My best teacher
When I was 11 I went to Notting Hill and Ealing high school on a bursary.
My parents were actors - my father still is - and we lived near the film studios. I'd been at Montpelier primary school, where we did lots of art.
Veronica Anstey was my Latin teacher and a fantastic character. She would sweep into the classroom in elegant, flowing clothes with big, dramatic jewellery.
You never knew what mood she would be in. She might be fierce and feisty or intimate and chatty. But she always delivered the lesson in a beautifully dynamic way.
She was passionate about her subjects - Latin and Greek - and her skin always seemed brown because she'd have been away in the summer to Greece or Turkey, looking at sites. She was furious about Latin being thought of as a dead language; it wasn't dead, because we were using so much of it in our day-to-day speech, and when you look at western civilisation and what we've inherited, it's so relevant. We live the Greco-Roman way, she said.
She was a colourful teacher and would go off at tangents, talking about her wild life at university, her first kiss, her ex-husband. We were all agog, waiting for the next revelation.
She taught in a very visual way, using pictures and showing us the physical environment of ancient civilisations. One of her first lessons was a slide show. It was a warm, fuggy afternoon in the geography room with the blinds drawn. The first slide was black and white and a bit scratched but it was this amazing picture of a snake goddess from Crete, her arms outstretched, her hands clasping bunches of snakes. Her dress was cut to the waist and she had these pneumatic breasts. It was an arresting image and I remember thinking, what were those people like? Who were these women, creating images like that?
Mrs Anstey made me focus on the classical world, and I'm still working on that 25 years later. The latest film I've made for Channel 4 is a journey to Crete to discover the lives of Minoan women. It's really a homage to that lesson. The snake goddess is a porcelain figurine, nearly a foot tall, found buried at Knossos, and now in the museum at Heraklion.
As well as Latin, I chose Greek at O-level. There were only three of us - the odd, eccentric ones. I must have been a terrible swot, getting up at 6am to conjugate my verbs. But Mrs Anstey wasn't remotely scared of drumming in the basics, which is essential if you're going to look at original texts.
She encouraged us in all sorts of ways. One summer I went to a school in Bath and talked Latin all day. We were a mixed bunch and I think it was trying to break the public school stranglehold on the classics. I also did Greek choral speaking in festivals in the south-east and one time I turned up in a red leather mini-skirt, black fishnet tights and legwarmers. I saw her look at me and thought, she's going to criticise. But she just said:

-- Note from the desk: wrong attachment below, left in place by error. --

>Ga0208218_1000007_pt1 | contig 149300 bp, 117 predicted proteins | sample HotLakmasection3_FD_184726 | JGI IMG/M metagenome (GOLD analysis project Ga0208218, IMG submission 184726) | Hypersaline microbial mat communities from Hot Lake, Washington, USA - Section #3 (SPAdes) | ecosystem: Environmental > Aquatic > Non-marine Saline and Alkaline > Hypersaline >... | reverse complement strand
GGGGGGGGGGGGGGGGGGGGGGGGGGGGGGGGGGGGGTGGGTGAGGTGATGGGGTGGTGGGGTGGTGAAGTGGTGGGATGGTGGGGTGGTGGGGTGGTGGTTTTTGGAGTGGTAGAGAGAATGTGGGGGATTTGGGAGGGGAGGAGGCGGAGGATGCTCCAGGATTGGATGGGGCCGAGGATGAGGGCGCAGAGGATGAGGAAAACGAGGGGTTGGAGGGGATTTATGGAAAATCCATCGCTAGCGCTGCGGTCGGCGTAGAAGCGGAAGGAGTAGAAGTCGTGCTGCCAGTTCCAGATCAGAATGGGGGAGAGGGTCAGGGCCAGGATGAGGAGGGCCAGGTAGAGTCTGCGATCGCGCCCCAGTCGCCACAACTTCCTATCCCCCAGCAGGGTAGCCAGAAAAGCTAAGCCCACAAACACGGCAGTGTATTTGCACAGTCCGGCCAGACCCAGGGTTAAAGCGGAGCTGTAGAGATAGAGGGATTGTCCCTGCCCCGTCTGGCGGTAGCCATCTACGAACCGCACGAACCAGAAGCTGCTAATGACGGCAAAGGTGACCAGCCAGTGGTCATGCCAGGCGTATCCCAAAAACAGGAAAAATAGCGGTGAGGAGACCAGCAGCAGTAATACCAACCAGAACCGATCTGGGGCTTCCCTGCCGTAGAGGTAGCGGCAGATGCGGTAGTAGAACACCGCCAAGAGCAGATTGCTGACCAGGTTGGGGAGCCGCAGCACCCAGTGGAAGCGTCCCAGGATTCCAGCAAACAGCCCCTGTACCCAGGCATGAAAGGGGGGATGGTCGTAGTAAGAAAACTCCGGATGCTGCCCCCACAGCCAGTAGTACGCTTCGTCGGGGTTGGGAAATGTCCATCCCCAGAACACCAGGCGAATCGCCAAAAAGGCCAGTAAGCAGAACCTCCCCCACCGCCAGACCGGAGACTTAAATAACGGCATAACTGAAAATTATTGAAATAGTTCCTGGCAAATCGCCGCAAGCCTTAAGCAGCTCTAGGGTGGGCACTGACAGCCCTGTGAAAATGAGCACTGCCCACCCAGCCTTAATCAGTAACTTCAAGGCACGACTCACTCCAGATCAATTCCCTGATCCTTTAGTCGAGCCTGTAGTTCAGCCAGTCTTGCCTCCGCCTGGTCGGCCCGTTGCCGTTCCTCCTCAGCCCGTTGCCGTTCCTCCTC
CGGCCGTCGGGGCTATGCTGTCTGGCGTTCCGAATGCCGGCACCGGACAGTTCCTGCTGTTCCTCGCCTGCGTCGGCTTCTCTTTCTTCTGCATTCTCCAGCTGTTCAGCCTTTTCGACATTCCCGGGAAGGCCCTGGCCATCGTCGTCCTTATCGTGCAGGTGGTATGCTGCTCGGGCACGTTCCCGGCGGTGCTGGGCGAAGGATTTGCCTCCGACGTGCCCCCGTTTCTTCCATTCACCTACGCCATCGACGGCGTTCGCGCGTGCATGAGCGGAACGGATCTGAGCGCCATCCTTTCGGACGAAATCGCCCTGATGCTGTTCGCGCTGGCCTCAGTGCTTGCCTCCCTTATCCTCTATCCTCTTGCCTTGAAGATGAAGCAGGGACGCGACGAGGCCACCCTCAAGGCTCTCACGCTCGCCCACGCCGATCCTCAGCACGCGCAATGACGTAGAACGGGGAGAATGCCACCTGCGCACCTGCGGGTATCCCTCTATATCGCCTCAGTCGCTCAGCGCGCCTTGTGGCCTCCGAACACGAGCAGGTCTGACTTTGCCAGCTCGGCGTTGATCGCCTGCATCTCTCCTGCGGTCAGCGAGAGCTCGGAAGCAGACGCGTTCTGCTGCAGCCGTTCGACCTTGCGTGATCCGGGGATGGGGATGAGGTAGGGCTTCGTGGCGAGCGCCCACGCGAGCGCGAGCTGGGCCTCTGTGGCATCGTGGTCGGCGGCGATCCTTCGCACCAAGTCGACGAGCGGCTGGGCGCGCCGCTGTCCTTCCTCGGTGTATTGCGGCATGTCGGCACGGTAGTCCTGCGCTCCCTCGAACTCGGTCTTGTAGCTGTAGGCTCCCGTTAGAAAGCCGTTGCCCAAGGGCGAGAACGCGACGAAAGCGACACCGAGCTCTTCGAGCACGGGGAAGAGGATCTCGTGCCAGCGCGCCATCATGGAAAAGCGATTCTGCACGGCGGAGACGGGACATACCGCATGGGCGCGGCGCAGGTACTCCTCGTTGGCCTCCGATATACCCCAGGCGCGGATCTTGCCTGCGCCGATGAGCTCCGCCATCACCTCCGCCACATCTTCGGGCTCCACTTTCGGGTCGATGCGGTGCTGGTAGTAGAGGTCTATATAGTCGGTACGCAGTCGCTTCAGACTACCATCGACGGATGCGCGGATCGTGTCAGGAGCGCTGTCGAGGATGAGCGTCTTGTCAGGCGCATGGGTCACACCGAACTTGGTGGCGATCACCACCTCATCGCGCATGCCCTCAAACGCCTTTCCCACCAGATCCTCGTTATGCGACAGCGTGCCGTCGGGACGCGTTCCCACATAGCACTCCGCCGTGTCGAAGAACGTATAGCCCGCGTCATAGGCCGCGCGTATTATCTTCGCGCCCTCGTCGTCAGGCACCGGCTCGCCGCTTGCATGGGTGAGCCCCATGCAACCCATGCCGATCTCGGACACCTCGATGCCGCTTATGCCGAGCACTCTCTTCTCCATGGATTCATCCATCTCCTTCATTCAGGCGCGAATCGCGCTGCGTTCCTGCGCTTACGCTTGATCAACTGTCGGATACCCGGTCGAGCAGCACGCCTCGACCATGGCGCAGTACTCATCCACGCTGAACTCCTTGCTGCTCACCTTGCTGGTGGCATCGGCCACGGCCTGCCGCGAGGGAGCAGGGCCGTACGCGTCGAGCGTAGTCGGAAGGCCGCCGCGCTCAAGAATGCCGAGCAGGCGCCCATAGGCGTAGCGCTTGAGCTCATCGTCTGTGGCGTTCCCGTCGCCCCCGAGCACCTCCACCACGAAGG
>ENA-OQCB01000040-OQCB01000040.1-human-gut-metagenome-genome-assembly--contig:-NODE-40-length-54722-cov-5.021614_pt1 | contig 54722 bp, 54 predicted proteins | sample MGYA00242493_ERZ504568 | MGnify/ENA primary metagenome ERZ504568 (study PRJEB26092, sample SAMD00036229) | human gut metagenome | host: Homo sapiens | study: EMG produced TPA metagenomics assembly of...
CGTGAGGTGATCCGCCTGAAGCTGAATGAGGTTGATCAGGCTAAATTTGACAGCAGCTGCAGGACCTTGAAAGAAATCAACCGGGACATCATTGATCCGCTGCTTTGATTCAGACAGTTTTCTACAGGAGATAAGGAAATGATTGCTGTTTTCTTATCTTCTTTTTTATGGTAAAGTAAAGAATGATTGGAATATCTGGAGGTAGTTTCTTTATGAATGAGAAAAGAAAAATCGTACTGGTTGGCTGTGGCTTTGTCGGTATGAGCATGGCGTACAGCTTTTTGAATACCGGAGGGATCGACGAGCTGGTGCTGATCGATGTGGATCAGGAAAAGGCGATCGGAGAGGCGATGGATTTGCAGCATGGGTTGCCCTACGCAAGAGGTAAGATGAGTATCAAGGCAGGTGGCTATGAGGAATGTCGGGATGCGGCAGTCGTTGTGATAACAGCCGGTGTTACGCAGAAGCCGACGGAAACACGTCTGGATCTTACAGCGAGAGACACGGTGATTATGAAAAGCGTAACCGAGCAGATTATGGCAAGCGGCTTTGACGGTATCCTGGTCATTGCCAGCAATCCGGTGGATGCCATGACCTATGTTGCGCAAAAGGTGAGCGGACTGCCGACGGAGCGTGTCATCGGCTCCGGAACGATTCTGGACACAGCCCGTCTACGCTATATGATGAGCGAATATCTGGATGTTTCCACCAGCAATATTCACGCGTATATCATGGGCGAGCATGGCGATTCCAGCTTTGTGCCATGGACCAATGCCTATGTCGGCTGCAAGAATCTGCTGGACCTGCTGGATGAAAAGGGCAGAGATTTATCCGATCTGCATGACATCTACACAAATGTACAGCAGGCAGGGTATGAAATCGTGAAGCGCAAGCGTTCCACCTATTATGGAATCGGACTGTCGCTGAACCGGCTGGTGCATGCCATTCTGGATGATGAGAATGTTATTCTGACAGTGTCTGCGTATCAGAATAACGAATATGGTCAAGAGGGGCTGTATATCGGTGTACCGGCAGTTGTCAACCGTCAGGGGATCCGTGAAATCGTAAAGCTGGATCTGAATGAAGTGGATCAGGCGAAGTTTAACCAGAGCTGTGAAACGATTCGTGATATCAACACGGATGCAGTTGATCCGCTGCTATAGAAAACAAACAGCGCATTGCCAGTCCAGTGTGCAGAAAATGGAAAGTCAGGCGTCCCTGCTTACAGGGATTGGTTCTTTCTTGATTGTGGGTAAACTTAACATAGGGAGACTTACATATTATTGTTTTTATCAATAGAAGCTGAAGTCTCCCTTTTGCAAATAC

"To be honest the leg warmers aren't very flattering. They make your legs look chunky," and that was it.
In the sixth form I did Greek, with A-levels in art, history, Latin and botany. Mrs Anstey ran a magazine called Omnibus for the Joint Association of Classics Teachers and she asked me to do the illustrations. It meant I had to read all the articles, which were aimed at first-year university students, so I learned a lot.
Mrs Anstey encouraged me to apply to Oxford, saying you only had to ask at the Ashmolean Museum and they'd let you handle real artefacts, bronze-age cups and other amazing items, and she was right. Since I did the series on the Spartans, Mrs Anstey has been in contact, which is touching. She's finally retired and is living in the West Country. Even now, as long as my mum and dad and Mrs Anstey like a programme I've done, I can relax.
Historian Bettany Hughes was talking to Sarah Bayliss
THE STORY SO FAR
1967 Born in London
1971 Montpelier primary, west London
1978-86 Notting Hill and Ealing high school
1986 Scholarship to read ancient and modern history, St Hilda's College, Oxford
1990-96 Travels and researches in Greece, Turkey, Romania and Sicily
1992 Director of arts, Riverside Studios
1993 First job in television: heritage correspondent on The Pier, for Meridian
1995-99 Presents four series for Open University TVRadio
2002 The Spartans for Channel 4
November 2003 Seven Ages of Britain, series on Channel 4, runs for seven weeks at 8pm on Saturdays until December 27
2004 Book on Helen of Troy to be published. New series, The Minotaur's Island, for C4